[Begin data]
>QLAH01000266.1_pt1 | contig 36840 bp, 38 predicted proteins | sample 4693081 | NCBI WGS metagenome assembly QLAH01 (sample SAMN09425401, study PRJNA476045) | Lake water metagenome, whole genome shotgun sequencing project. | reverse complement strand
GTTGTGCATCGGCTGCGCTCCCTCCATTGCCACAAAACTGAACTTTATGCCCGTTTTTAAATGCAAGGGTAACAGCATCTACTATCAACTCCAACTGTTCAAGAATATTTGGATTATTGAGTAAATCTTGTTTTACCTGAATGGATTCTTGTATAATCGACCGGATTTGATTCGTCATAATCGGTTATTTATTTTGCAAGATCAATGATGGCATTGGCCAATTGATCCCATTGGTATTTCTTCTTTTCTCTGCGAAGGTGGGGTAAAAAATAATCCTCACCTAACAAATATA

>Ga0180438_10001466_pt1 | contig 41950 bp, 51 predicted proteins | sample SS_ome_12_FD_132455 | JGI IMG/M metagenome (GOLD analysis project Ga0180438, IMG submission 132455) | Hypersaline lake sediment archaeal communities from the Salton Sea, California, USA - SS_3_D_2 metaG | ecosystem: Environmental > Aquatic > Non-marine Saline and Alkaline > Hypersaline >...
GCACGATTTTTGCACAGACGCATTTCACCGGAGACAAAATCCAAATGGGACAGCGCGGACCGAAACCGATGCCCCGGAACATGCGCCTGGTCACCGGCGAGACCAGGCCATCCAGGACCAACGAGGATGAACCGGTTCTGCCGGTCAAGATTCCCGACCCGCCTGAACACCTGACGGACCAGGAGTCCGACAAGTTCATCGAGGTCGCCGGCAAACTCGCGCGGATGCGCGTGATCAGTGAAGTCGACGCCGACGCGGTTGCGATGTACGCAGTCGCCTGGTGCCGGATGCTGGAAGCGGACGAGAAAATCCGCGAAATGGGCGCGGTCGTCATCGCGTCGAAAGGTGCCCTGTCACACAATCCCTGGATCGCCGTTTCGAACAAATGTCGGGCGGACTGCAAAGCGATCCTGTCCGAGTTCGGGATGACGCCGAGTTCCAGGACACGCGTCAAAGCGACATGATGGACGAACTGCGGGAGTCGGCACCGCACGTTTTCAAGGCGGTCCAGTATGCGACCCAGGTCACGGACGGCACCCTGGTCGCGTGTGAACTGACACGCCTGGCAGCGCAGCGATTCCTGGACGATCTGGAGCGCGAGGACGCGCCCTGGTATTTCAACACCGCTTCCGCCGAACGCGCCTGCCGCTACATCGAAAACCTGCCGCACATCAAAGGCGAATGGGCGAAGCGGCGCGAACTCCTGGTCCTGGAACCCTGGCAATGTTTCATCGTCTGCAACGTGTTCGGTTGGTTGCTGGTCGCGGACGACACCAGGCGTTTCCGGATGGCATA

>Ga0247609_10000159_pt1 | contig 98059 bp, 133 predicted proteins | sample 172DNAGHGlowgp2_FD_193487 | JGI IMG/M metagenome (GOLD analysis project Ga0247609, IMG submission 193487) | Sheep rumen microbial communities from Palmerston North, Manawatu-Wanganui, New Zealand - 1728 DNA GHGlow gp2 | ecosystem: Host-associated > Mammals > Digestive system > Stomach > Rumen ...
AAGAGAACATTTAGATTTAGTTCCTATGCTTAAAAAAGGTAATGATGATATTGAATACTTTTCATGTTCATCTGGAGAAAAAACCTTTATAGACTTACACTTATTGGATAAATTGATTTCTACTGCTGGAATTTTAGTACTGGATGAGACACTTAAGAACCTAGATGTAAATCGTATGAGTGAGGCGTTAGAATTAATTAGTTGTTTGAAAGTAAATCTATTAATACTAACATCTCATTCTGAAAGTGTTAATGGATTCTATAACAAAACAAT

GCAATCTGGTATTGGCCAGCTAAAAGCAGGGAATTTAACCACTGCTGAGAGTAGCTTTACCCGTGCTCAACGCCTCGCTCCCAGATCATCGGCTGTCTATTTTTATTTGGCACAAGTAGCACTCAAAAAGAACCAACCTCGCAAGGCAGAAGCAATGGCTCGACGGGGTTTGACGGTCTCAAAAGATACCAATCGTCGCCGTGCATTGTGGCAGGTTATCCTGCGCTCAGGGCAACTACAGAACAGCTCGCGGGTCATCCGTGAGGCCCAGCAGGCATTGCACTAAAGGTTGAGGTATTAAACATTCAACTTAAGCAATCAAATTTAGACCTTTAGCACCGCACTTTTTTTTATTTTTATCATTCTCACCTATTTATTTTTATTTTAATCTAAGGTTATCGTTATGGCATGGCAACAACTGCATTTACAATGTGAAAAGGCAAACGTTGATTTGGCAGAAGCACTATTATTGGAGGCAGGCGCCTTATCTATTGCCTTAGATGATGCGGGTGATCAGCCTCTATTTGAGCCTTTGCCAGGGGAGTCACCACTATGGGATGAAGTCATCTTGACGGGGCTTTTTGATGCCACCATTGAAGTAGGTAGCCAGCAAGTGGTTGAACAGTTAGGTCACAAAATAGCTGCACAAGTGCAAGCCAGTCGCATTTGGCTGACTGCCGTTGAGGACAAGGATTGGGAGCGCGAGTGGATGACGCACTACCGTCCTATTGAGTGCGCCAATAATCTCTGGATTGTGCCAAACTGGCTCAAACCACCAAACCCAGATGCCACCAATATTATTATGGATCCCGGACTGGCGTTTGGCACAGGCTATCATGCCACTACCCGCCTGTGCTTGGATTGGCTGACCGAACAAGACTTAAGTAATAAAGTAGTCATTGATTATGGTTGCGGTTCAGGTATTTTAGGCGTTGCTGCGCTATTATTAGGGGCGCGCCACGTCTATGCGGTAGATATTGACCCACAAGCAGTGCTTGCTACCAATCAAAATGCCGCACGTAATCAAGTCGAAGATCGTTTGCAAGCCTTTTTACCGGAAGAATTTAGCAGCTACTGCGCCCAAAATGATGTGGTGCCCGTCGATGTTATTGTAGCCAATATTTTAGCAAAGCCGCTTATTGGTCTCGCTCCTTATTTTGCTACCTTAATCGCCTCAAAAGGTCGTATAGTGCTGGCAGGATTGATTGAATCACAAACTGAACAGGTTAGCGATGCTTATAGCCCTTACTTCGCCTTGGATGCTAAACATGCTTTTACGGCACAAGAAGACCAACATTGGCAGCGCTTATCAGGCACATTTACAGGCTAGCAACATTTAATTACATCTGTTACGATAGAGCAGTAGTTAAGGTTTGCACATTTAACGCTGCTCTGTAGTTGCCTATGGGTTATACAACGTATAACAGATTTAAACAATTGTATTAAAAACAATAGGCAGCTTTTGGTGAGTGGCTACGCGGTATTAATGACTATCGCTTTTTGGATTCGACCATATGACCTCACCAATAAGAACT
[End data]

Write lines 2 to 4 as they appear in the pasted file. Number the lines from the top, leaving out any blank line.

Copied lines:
GTTGTGCATCGGCTGCGCTCCCTCCATTGCCACAAAACTGAACTTTATGCCCGTTTTTAAATGCAAGGGTAACAGCATCTACTATCAACTCCAACTGTTCAAGAATATTTGGATTATTGAGTAAATCTTGTTTTACCTGAATGGATTCTTGTATAATCGACCGGATTTGATTCGTCATAATCGGTTATTTATTTTGCAAGATCAATGATGGCATTGGCCAATTGATCCCATTGGTATTTCTTCTTTTCTCTGCGAAGGTGGGGTAAAAAATAATCCTCACCTAACAAATATA

>Ga0180438_10001466_pt1 | contig 41950 bp, 51 predicted proteins | sample SS_ome_12_FD_132455 | JGI IMG/M metagenome (GOLD analysis project Ga0180438, IMG submission 132455) | Hypersaline lake sediment archaeal communities from the Salton Sea, California, USA - SS_3_D_2 metaG | ecosystem: Environmental > Aquatic > Non-marine Saline and Alkaline > Hypersaline >...
GCACGATTTTTGCACAGACGCATTTCACCGGAGACAAAATCCAAATGGGACAGCGCGGACCGAAACCGATGCCCCGGAACATGCGCCTGGTCACCGGCGAGACCAGGCCATCCAGGACCAACGAGGATGAACCGGTTCTGCCGGTCAAGATTCCCGACCCGCCTGAACACCTGACGGACCAGGAGTCCGACAAGTTCATCGAGGTCGCCGGCAAACTCGCGCGGATGCGCGTGATCAGTGAAGTCGACGCCGACGCGGTTGCGATGTACGCAGTCGCCTGGTGCCGGATGCTGGAAGCGGACGAGAAAATCCGCGAAATGGGCGCGGTCGTCATCGCGTCGAAAGGTGCCCTGTCACACAATCCCTGGATCGCCGTTTCGAACAAATGTCGGGCGGACTGCAAAGCGATCCTGTCCGAGTTCGGGATGACGCCGAGTTCCAGGACACGCGTCAAAGCGACATGATGGACGAACTGCGGGAGTCGGCACCGCACGTTTTCAAGGCGGTCCAGTATGCGACCCAGGTCACGGACGGCACCCTGGTCGCGTGTGAACTGACACGCCTGGCAGCGCAGCGATTCCTGGACGATCTGGAGCGCGAGGACGCGCCCTGGTATTTCAACACCGCTTCCGCCGAACGCGCCTGCCGCTACATCGAAAACCTGCCGCACATCAAAGGCGAATGGGCGAAGCGGCGCGAACTCCTGGTCCTGGAACCCTGGCAATGTTTCATCGTCTGCAACGTGTTCGGTTGGTTGCTGGTCGCGGACGACACCAGGCGTTTCCGGATGGCATA